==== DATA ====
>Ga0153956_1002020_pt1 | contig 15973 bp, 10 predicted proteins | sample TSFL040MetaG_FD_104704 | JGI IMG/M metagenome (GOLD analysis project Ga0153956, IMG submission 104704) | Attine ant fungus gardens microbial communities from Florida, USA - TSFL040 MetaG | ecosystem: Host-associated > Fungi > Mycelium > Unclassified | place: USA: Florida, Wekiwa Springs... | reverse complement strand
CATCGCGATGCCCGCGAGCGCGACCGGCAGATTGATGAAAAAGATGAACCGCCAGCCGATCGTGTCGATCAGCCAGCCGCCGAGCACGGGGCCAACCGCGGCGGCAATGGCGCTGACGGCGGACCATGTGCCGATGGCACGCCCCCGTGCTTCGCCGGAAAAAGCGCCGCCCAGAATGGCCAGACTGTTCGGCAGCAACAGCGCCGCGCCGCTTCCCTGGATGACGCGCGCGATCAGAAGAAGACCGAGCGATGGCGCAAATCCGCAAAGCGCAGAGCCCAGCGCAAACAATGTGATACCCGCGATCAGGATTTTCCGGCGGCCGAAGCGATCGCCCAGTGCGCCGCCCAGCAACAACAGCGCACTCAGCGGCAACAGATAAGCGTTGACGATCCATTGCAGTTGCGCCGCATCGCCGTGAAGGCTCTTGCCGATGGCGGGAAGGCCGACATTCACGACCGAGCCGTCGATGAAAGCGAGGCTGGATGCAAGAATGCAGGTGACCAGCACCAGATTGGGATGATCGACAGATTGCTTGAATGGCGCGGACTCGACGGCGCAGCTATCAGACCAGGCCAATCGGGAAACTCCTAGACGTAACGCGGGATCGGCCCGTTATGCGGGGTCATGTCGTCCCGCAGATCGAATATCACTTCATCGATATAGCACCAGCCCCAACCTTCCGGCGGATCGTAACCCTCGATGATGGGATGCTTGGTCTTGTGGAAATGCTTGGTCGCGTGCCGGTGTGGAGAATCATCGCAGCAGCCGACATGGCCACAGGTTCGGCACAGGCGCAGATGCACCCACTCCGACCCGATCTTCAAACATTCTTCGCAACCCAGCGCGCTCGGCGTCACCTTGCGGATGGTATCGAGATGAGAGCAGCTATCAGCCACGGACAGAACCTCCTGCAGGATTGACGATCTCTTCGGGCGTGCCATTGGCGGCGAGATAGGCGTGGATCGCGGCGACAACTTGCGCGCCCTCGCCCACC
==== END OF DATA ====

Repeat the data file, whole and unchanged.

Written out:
>Ga0153956_1002020_pt1 | contig 15973 bp, 10 predicted proteins | sample TSFL040MetaG_FD_104704 | JGI IMG/M metagenome (GOLD analysis project Ga0153956, IMG submission 104704) | Attine ant fungus gardens microbial communities from Florida, USA - TSFL040 MetaG | ecosystem: Host-associated > Fungi > Mycelium > Unclassified | place: USA: Florida, Wekiwa Springs... | reverse complement strand
CATCGCGATGCCCGCGAGCGCGACCGGCAGATTGATGAAAAAGATGAACCGCCAGCCGATCGTGTCGATCAGCCAGCCGCCGAGCACGGGGCCAACCGCGGCGGCAATGGCGCTGACGGCGGACCATGTGCCGATGGCACGCCCCCGTGCTTCGCCGGAAAAAGCGCCGCCCAGAATGGCCAGACTGTTCGGCAGCAACAGCGCCGCGCCGCTTCCCTGGATGACGCGCGCGATCAGAAGAAGACCGAGCGATGGCGCAAATCCGCAAAGCGCAGAGCCCAGCGCAAACAATGTGATACCCGCGATCAGGATTTTCCGGCGGCCGAAGCGATCGCCCAGTGCGCCGCCCAGCAACAACAGCGCACTCAGCGGCAACAGATAAGCGTTGACGATCCATTGCAGTTGCGCCGCATCGCCGTGAAGGCTCTTGCCGATGGCGGGAAGGCCGACATTCACGACCGAGCCGTCGATGAAAGCGAGGCTGGATGCAAGAATGCAGGTGACCAGCACCAGATTGGGATGATCGACAGATTGCTTGAATGGCGCGGACTCGACGGCGCAGCTATCAGACCAGGCCAATCGGGAAACTCCTAGACGTAACGCGGGATCGGCCCGTTATGCGGGGTCATGTCGTCCCGCAGATCGAATATCACTTCATCGATATAGCACCAGCCCCAACCTTCCGGCGGATCGTAACCCTCGATGATGGGATGCTTGGTCTTGTGGAAATGCTTGGTCGCGTGCCGGTGTGGAGAATCATCGCAGCAGCCGACATGGCCACAGGTTCGGCACAGGCGCAGATGCACCCACTCCGACCCGATCTTCAAACATTCTTCGCAACCCAGCGCGCTCGGCGTCACCTTGCGGATGGTATCGAGATGAGAGCAGCTATCAGCCACGGACAGAACCTCCTGCAGGATTGACGATCTCTTCGGGCGTGCCATTGGCGGCGAGATAGGCGTGGATCGCGGCGACAACTTGCGCGCCCTCGCCCACC